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View synonyms for obsequiousness

obsequiousness

[ uhb-see-kwee-uhs-nis ]

noun

  1. slavish or fawning obedience or excessive eagerness to please:

    Once they’d gained self-respect through education, women were no longer willing to show obsequiousness or blind obedience.



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Other Words From

  • o·ver·ob·se·qui·ous·ness noun
  • un·ob·se·qui·ous·ness noun

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Word History and Origins

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Example Sentences

What would a monument to political obsequiousness look like?

But there was more to this obsequiousness than the weakness of one officer.

Nothing could rouse him out of his tame civility, which had been taken more than once for obsequiousness.

Resistance to power has shut the door of the House of Commons to one man; obsequiousness and servility, to none.

Evermore is parade and obsequiousness suspectable: it must show either a foolish head, or a knavish heart.

He hated obsequiousness, and hesitated whether to deal with the mayor courteously or brusquely.

This body-guard, with all external demonstrations of obsequiousness, watched him by night and by day, rendering escape impossible.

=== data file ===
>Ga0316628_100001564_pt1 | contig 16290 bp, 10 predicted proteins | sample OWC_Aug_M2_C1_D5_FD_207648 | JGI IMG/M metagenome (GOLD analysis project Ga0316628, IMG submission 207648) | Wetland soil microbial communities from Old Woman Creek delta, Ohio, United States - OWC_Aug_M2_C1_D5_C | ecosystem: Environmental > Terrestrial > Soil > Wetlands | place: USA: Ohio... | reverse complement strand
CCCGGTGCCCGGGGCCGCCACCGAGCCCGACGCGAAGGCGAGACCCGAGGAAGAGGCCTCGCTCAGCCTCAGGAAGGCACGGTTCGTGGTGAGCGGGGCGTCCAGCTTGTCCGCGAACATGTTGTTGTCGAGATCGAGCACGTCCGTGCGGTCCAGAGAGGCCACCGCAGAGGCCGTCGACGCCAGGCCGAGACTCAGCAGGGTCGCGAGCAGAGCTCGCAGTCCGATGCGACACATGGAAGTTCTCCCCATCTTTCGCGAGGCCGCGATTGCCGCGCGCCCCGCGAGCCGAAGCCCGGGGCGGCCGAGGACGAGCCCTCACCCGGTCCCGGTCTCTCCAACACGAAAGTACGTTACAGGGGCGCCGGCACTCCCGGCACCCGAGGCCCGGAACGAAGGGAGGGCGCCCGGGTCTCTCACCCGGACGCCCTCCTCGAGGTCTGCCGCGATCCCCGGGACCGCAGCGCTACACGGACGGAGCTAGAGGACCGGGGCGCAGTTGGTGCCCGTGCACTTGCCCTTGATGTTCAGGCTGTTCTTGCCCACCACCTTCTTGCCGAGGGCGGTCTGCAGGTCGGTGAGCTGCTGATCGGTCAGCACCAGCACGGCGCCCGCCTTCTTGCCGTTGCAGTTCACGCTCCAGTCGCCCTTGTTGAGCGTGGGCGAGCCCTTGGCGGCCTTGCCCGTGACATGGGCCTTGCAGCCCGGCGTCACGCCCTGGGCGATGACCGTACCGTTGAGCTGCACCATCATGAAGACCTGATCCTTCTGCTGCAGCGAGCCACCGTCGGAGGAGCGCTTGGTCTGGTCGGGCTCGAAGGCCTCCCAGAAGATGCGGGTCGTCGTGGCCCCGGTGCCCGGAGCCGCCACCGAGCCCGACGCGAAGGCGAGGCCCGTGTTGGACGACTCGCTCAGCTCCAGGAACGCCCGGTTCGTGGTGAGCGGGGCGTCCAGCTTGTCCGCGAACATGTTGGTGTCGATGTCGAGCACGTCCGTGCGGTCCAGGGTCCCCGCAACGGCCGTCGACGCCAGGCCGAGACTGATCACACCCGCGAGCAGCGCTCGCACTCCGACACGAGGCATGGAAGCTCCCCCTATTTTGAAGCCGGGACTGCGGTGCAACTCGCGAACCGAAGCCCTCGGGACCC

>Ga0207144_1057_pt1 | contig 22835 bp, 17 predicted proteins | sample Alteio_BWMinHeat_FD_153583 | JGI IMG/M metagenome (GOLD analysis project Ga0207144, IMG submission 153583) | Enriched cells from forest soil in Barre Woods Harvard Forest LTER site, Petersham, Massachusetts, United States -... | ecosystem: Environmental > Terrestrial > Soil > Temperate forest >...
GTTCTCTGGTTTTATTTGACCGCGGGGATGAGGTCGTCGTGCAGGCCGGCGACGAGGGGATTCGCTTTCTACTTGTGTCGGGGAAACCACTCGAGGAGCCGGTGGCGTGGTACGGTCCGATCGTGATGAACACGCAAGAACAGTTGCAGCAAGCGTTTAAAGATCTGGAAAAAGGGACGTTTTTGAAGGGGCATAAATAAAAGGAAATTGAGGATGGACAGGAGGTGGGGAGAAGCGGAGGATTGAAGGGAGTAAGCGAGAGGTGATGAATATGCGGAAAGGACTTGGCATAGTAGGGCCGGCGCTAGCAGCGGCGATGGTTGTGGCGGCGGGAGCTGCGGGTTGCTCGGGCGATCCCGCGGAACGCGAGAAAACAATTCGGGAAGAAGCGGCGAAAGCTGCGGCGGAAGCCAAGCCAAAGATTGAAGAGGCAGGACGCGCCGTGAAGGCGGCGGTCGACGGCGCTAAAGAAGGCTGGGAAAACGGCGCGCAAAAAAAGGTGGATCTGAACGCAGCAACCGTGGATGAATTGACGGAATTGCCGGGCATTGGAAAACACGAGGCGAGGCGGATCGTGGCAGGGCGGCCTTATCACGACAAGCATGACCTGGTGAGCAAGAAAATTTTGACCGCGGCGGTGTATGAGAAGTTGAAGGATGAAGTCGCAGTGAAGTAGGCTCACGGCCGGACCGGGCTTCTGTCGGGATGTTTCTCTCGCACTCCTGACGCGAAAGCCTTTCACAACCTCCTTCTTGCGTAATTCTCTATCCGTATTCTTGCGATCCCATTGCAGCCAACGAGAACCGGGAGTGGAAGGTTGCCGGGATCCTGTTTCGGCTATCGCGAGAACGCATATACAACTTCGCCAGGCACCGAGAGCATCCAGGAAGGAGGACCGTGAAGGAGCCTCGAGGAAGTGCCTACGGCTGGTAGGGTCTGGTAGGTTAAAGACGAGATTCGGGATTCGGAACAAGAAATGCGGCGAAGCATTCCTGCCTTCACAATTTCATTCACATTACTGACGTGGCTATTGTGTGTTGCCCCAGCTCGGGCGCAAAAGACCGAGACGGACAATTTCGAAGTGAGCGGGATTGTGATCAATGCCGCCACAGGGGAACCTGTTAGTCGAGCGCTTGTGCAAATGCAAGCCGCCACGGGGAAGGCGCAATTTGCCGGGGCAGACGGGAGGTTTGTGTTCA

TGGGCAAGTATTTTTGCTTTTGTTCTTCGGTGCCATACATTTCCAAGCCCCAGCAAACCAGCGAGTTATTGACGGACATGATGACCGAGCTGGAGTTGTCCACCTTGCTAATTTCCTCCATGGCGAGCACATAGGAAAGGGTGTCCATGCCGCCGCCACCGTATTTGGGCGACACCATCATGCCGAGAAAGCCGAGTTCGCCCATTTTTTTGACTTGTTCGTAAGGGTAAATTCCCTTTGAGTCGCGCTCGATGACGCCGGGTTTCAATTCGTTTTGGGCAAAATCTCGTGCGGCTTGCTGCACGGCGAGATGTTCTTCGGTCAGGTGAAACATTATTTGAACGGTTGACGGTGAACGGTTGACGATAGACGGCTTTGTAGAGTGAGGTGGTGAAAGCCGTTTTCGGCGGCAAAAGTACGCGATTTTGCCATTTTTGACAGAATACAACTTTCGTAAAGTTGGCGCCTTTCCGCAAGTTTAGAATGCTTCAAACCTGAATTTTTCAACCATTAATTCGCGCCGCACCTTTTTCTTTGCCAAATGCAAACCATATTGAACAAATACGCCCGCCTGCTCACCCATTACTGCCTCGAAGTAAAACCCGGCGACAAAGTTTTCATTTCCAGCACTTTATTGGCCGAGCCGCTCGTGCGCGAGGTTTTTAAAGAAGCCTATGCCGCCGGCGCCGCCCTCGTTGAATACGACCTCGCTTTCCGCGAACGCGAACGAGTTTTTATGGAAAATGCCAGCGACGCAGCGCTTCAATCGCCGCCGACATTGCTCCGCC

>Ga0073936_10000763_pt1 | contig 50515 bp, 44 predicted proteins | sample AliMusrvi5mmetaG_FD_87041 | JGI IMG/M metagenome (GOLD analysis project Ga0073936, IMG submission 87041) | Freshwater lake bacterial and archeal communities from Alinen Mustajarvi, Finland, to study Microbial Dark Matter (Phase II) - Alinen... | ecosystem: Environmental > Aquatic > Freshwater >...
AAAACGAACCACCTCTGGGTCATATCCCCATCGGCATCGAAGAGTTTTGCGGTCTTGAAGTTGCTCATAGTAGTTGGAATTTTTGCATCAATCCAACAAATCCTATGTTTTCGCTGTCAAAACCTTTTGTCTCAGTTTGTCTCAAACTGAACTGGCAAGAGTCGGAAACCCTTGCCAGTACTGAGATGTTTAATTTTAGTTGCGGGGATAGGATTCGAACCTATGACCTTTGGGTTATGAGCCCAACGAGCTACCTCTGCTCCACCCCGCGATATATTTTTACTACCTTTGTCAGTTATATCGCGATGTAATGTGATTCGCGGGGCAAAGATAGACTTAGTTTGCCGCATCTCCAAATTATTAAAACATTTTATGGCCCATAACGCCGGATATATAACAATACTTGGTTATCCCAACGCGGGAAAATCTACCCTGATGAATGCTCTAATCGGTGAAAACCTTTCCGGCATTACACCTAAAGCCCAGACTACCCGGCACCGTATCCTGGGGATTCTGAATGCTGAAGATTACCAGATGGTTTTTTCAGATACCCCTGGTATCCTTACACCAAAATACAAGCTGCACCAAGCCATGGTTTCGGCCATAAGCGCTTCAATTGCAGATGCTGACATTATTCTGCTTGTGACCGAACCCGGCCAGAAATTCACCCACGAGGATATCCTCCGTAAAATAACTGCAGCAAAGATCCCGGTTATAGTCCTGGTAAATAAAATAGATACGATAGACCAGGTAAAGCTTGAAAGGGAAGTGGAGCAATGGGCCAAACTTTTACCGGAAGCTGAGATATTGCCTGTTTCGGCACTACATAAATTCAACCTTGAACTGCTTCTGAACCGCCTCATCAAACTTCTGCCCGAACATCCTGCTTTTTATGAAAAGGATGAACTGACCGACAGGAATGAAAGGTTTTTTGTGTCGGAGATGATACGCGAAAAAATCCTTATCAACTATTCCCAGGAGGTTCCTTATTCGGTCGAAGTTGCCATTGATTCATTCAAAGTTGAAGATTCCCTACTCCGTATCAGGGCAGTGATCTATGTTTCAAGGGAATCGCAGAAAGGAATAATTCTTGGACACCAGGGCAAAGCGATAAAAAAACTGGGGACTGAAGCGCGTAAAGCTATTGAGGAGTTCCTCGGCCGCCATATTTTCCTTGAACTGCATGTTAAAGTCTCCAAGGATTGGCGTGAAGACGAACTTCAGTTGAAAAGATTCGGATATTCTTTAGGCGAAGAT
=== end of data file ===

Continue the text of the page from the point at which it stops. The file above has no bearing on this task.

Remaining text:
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More About Obsequiousness

What is obsequiousness?

Obsequiousness is the act of making your wishes secondary to someone else’s wishes, as in The loyal butler was noted for his undying obsequiousness to his employer.

Obsequiousness describes a situation in which a person obediently serves someone else and is eager to please them.

Obsequiousness is not a commonly used word. People instead use words with similar meanings (and easier spellings), such as devotion, veneration, deference, or submission.

The word obsequiousness comes from the adjective obsequious, which describes someone demonstrating obedience and eagerness to please, as in The duchess had a team of obsequious servants.

Example: Selvon’s obsequiousness to the decadent earl ensured his long employment as a butler.

Where does obsequiousness come from?

The first records of obsequiousness come from around 1447. It comes from the adjective obsequious, which ultimately comes from the Latin obsequi, meaning “to comply with.” If you are performing acts of obsequiousness, you are following the orders of whoever gave the orders to you.

The word obsequiousness can refer to both willing and unwilling submission. A waiter or personal assistant, for example, will display obsequiousness as part of their job. A prisoner or slave, however, would show obsequiousness to avoid being punished or out of fear.

Did you know … ?

What are some other forms related to obsequiousness?

  • obsequious (adjective)
  • obsequiously (adverb)
  • overobsequious (adjective)
  • overobsequiously (adverb)

What are some synonyms for obsequiousness?

What are some words that share a root or word element with obsequiousness

What are some words that often get used in discussing obsequiousness?

How is obsequiousness used in real life?

Obsequiousness is an uncommon word that is often used to describe shameful acts of submitting oneself to the demands of others.

Try using obsequiousness!

Which of the following words could be used to describe someone demonstrating obsequiousness?

A. resistance
B. bravery
C. obedience
D. independence

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